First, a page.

Feeling safe when you’re not in control is a valuable skill
How to Make Peace With Something You Cannot Control
Posted byMeg DukePosted inAnxiety, control, Emotion Regulation, Emotions, Mindfulness, self awarenessTags:Abuse, accountability, active, active listening, active listening skills, addiction, addison counseling, addison counselor, addison therapist, addison therapy, alcohol addiction, anger management, Anxiety, binge, Bipolar, body language, boredom, breakup, breathe, breathing, career, Career Counseling, caregiver, carrollton counseling, carrollton counselor, carrollton therapist, carrollton therapy, CBT, challenge, Change, changes, child development, child therapy, children, clean living, Cognitive Behavioral Therapy, cognitive therapy, comfort, Communication, control, controlling emotions, cravings, critic, criticize, dallas counseling, dallas counselor, dallas therapist, dallas therapy, DBT, depressed, Depression, Dialectical Behavior Therapy, dream, drug addiction, drug and alcohol addiction, eating, Eating Concerns, eating disorders, educate, education, Emotion Regulation, emotional abuse, Emotions, encouragement, exercise, facts, family, family therapy, far north dallas counseling, far north dallas counselor, far north dallas therapist, far north dallas therapy, Fear, feeding, feelings, forgive, Forgiveness, golden years, Grief, grieving, ground yourself, grounding, guest post, guilt, habit, habits, health, health living, healthy living, Humor, identify, inner critic, irrational thoughts, LGBT, loss, mental health, mind-body, Mindfulness, mistakes, mood disorder, mood disorders, mutli-tasking, myths, narcissism, neurobiology, nutrition, open minded, overwhelmed, Parenting, perfection, Perfectionism, perfectionist, plano counseling, plano counselor, plano therapist, plano therapy, problem, progressive muscle relaxation, Rational Emotive Behavioral Therapy, REBT, recognizing emotions, Relationships, Relaxation, response, results, self awareness, self worth, Self-Care, self-compassion, Self-Esteem, Self-Talk, senior citizens, Seniors, sense of humor, Sexual, sexual abuse, sexual assault, sexual effects, sexual fetish, sexuality, Shame, signals, snacking, solve, Stress, stress reduction, Substance Abuse, substance misuse, symptoms, the colony counseling, the colony counselor, the colony therapist, the colony therapy, therapist, therapy, thinking, thoughts, tips, Trauma, treatment, value, venting anger, verbal, visualize, work/life balance, worth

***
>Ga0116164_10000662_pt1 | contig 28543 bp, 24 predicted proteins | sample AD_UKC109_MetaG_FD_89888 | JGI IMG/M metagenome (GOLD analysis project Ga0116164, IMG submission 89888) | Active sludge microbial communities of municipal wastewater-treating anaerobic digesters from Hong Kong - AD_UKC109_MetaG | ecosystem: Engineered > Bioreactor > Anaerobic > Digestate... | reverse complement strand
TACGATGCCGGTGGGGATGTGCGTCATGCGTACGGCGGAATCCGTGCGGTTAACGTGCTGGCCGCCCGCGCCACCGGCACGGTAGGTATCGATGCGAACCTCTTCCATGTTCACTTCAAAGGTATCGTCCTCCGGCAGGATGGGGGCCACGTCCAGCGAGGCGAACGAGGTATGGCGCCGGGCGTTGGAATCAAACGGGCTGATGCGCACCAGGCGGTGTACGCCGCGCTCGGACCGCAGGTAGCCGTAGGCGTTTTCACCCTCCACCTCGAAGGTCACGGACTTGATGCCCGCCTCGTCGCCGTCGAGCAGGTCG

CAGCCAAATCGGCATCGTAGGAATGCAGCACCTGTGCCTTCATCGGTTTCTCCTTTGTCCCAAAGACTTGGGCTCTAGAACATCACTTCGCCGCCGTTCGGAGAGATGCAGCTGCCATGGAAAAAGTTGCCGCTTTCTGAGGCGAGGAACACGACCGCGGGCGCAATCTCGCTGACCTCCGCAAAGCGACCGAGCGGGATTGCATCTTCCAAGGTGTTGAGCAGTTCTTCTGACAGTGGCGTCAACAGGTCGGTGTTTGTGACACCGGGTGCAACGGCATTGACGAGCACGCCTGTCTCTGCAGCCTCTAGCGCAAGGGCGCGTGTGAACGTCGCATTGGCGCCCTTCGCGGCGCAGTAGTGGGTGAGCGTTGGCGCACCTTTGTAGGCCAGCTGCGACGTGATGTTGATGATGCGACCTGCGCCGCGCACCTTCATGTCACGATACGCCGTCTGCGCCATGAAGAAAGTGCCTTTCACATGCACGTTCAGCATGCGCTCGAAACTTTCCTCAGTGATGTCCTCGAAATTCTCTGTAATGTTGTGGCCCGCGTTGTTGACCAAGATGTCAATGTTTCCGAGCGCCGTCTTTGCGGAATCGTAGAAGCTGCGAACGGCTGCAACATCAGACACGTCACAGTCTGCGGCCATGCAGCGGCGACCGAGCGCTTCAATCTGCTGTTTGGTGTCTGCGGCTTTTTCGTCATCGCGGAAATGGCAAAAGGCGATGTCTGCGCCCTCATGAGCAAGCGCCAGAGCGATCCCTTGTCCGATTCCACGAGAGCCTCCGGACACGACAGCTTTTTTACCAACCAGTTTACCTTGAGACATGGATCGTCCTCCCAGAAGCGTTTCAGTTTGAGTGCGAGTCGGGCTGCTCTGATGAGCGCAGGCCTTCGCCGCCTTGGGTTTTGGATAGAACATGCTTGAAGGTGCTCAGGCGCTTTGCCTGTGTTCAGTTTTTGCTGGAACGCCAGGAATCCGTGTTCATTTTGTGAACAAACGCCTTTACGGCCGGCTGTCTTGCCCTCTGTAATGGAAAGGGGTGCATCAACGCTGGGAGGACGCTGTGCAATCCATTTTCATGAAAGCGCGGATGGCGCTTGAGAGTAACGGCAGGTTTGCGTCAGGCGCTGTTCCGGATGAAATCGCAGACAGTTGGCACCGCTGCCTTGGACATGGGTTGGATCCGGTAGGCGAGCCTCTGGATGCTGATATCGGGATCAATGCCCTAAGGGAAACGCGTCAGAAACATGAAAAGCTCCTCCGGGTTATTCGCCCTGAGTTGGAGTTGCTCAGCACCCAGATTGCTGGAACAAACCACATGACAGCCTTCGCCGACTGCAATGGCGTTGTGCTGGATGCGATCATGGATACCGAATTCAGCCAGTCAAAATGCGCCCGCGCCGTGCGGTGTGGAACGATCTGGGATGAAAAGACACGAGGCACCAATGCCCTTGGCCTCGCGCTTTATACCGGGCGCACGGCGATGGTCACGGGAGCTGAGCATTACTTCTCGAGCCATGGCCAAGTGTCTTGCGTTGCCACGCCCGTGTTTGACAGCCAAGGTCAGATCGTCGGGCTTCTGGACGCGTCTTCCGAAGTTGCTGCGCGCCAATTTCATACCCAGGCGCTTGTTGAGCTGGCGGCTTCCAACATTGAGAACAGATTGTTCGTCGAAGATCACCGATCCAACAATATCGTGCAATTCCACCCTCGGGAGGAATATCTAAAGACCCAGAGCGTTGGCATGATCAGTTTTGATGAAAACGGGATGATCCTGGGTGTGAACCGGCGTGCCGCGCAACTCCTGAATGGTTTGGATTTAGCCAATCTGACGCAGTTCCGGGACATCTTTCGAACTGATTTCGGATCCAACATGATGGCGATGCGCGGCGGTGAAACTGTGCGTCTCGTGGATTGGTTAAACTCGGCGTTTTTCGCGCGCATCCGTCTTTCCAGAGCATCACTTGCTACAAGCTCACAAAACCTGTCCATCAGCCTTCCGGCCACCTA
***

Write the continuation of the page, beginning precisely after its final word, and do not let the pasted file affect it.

Published by Meg Duke
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Being in control feels safe, you can feel safe when you’re not in control too. The world is unpredictable and your power is limited, so feeling safe without control is a valuable skill.
When the world disappoints your expectations, your brain releases cortisol and it feels like an emergency. You can re-wire your brain to feel safe when you’re not in control. That doesn’t mean being out of control or giving up. It means building a new neural pathway to replace that old cortisol circuit.
Your brain will build a new pathway if you repeat a new thought or behavior for forty-five days. So give up control of something for the next six weeks and you will like the results!
Notice your usual strategy for feeling “on top of things,” and do the opposite.
For example, if you are a person who tries to bake the perfect soufflé, spend forty-five days cooking without recipes. Conversely, if you are a person who likes to just throw things into a pot, spend forty-five days following recipes.
If you are a person who likes everything neat, let junk pile up for six weeks. But if you are a person who hates order and loves chaos, put things away as soon as you use them for six weeks.
Color outside the lines if that’s new for you, but if you already pride yourself on that, courageously stay inside the lines. It might feel awful on Day One, but forty-four days later it will feel curiously safe.
Don’t quit your day job to beg with a rice bowl. Just stop checking the weather report, buying lottery tickets, and expecting the world to work according to your rules. You will not like the cortisol at first, but you will train your brain to know that it doesn’t kill you. You will learn to feel safe in the world despite your inability to control it.
Getting rid of the clock is a great way to experiment with control, because you can’t control time.
We all have habits for managing the harsh reality of time. For some it’s chronic lateness and for others it’s constant clock-checking. You may think you can’t change your relationship with time, but here are three great ways to ignore the clock and make friends with the passage of time:
No matter how busy you are, you can find a way to relax your efforts to control time. You may be surprised at the bad feelings that come up, despite your abiding wish to escape time pressure. The bad feelings won’t kill you, however, and accepting them helps you accept the harsh realities of time.
Your mammal brain feels good about things it can control. Some people break traffic laws to enjoy a sense of control, while others feel their power by scolding those who break traffic laws. Whatever gives you a sense of power won’t work all the time, however. You will end up feeling weak and unimportant some of the time. That triggers cortisol, but you can learn to feel safe when you are not in control.
-Loretta G. Bruening, PhD